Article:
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Wednesday, February 1, 2023

Commentary

Cougars battle offensive problems, not UCF


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The Cougars made it to the red zone four times and never scored. With 12 points in field goals, there’s still work to do.  |  Caitlin Hilton/The Cougar

UCF held the safest one-point halftime lead I have ever seen.

Despite another close game, which has become routine between these two programs, it felt like the Knights were in control. It had ebbs and flows, including a late push where the Cougars nearly stole the game in the final minute, but it was apparent early that UH’s offense would struggle.

The Cougars did a lot of it to themselves.

Double digit penalties, three turnovers and an inept passing attack by UH aided UCF in a 17-12 win at TDECU Stadium on Thursday.

It was clear that the Cougars had offensive issues before the game, but the primetime showcase put their woes on a national display.

Sophomore quarterback John O’Korn, who entered the season with a lot of hype after breaking almost every UH freshman record, was benched in the second half. And it was warranted — O’Korn’s completion percentage was lower than 50 percent and he had less than 100 passing yards.

The much-maligned offensive line struggled to block UCF, often when facing only three or four defensive linemen.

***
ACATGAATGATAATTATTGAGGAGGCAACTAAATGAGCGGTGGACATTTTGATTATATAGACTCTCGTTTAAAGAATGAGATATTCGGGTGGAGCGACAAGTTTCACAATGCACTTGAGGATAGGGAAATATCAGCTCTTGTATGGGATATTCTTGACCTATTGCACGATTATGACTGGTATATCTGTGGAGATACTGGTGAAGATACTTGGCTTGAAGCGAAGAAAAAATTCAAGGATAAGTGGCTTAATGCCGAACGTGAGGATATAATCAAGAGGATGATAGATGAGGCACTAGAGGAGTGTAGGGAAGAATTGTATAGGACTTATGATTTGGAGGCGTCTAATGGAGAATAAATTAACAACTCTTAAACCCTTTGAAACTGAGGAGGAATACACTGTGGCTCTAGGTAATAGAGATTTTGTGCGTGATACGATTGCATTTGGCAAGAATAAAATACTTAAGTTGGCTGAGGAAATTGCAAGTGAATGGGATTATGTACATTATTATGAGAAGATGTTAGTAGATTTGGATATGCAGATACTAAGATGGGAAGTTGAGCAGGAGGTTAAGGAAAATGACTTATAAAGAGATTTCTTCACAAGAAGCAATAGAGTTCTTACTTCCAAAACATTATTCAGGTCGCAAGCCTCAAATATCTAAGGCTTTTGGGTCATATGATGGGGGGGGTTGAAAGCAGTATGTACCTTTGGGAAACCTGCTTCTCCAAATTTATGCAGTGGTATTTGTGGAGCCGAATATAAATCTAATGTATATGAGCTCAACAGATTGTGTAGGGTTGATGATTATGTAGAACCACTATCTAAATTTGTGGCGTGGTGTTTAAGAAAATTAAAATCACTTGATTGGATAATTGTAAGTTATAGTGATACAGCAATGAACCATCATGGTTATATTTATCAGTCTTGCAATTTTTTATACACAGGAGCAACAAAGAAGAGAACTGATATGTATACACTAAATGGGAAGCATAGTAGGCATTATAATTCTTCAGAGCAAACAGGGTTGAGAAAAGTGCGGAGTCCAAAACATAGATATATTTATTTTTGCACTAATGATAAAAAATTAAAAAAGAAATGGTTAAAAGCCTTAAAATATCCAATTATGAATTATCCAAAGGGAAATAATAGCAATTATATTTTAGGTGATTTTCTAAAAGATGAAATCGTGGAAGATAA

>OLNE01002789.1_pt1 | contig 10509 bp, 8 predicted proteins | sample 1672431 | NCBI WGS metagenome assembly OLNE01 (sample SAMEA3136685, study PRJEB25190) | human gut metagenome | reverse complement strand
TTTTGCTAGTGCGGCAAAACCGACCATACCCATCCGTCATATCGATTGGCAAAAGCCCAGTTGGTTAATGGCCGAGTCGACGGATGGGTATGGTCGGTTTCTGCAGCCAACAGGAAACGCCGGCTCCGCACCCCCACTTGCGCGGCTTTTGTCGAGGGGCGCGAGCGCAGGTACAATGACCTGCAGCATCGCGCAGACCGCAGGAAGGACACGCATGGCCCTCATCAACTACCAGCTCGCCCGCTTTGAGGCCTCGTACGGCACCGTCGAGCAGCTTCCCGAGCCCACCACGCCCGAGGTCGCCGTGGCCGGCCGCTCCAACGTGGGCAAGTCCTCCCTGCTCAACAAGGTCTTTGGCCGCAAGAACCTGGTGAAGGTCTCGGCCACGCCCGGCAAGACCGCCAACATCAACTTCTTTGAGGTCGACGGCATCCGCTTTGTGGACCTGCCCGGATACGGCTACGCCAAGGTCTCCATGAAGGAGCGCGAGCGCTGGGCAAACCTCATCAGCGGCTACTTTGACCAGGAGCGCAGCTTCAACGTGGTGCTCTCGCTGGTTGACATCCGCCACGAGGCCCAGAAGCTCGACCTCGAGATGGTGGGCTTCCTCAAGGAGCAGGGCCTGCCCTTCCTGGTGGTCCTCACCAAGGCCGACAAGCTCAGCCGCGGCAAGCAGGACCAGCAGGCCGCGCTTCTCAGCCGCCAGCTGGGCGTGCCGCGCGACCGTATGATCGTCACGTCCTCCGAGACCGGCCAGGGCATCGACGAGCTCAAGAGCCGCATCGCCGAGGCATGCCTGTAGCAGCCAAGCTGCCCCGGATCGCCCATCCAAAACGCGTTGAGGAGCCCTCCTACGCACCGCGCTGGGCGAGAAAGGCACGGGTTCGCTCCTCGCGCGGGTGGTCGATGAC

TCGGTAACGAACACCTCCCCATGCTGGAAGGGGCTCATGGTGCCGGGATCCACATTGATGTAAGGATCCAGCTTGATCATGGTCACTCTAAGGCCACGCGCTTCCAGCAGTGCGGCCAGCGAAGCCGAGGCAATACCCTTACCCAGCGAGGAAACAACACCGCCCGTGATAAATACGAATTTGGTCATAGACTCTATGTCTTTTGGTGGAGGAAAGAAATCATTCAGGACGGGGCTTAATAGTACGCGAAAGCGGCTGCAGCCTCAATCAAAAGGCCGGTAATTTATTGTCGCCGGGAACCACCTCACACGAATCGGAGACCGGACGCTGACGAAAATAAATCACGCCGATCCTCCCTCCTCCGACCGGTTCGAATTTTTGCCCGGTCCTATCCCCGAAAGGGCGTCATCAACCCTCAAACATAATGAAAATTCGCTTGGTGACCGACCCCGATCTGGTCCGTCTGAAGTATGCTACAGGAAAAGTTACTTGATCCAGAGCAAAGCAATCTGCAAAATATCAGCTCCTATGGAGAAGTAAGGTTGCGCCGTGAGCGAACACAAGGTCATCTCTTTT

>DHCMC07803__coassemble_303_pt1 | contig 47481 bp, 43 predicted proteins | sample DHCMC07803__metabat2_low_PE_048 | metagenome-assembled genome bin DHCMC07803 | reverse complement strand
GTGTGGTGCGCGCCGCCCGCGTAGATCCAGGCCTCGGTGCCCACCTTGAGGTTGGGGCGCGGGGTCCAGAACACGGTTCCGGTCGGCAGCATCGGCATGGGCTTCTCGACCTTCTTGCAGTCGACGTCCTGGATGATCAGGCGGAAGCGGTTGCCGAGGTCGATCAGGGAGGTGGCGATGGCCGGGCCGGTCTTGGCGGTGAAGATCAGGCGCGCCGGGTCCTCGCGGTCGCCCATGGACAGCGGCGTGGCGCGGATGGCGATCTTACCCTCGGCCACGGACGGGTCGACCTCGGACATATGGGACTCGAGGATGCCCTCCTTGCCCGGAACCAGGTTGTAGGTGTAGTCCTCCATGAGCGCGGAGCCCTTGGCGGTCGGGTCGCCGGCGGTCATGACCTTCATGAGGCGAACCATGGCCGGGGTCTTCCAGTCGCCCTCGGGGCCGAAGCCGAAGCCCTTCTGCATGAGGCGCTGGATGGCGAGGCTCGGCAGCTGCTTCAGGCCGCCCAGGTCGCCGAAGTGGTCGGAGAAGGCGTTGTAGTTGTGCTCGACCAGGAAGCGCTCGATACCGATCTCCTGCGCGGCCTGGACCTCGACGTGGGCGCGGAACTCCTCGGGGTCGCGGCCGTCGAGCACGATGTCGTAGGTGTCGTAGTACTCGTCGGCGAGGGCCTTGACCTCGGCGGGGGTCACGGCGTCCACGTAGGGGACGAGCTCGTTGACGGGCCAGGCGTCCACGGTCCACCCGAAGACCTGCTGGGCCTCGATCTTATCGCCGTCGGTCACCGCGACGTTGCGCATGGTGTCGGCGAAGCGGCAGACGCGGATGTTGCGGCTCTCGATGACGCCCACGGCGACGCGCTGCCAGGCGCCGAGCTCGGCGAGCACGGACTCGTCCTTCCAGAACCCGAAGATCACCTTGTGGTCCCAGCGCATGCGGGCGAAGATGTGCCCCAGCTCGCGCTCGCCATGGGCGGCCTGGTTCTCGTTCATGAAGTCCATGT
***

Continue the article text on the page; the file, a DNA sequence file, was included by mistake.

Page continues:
The Cougars made several unforced errors. Star receiver Deontay Greenberry had several drops and wasn’t much of a factor in the game. The Cougars had 11 penalties for 99 yards and lost the turnover battle.

“We missed opportunities, a good throw and a drive or a good block and a missed run or a good run and a missed block so we have to put it together,” said junior running back Kenneth Farrow. “There were a lot of times that we did put together tonight, but we have to be more consistent with it.”

In sports, just like business and life, some problems can be corrected. Others can’t.

The Cougars have too many offensive issues for it to be a quick fix, but the team believes it can right the ship before a conference title is out of the question.

“We had a lot of downs that were more than 10-yards so. We can’t have that. We have to do better on first downs. Just being more consistent with going out and trying to execute the plays from the jump,” Farrow added.

The Cougars’ offense has regressed — the numbers and my eyes tell me that. The most high profile regression is that of O’Korn. His completion percentage barely hovers above 50 percent and through five games O’Korn almost has as many interceptions (8) as he did last season (10) in 13 games.

Is it coaching, talent or a combination of both?

The hope was that O’Korn, with his strong right arm and talented crop of receivers, would begin to etch his name among the great quarterbacks who have piloted the Air Raid.

Instead, he has been inaccurate in his sophomore campaign, and the Cougars have slipped 55 spots to No. 82 in passing offense.

However, he’s dealing with a tweaked offensive system, an offensive line struggling to block for him and receivers who haven’t done a great job catching the football.

And he’s still only a sophomore — he needs more help than his predecessors and doesn’t seem to be a perfect fit for offensive coordinator Travis Bush’s offense.

The versatile Greg Ward, Jr. could provide a better option with the Cougars’ current collection of talent. He brings an element of speed and elusiveness that allow him to create plays when the pocket breaks down — a common occurrence with this collection of offensive linemen.

All eyes are on head coach Tony Levine during one of the most pivotal seasons in UH history. With a new stadium and high expectations, 5-7 isn’t good enough, and Levine understands that.

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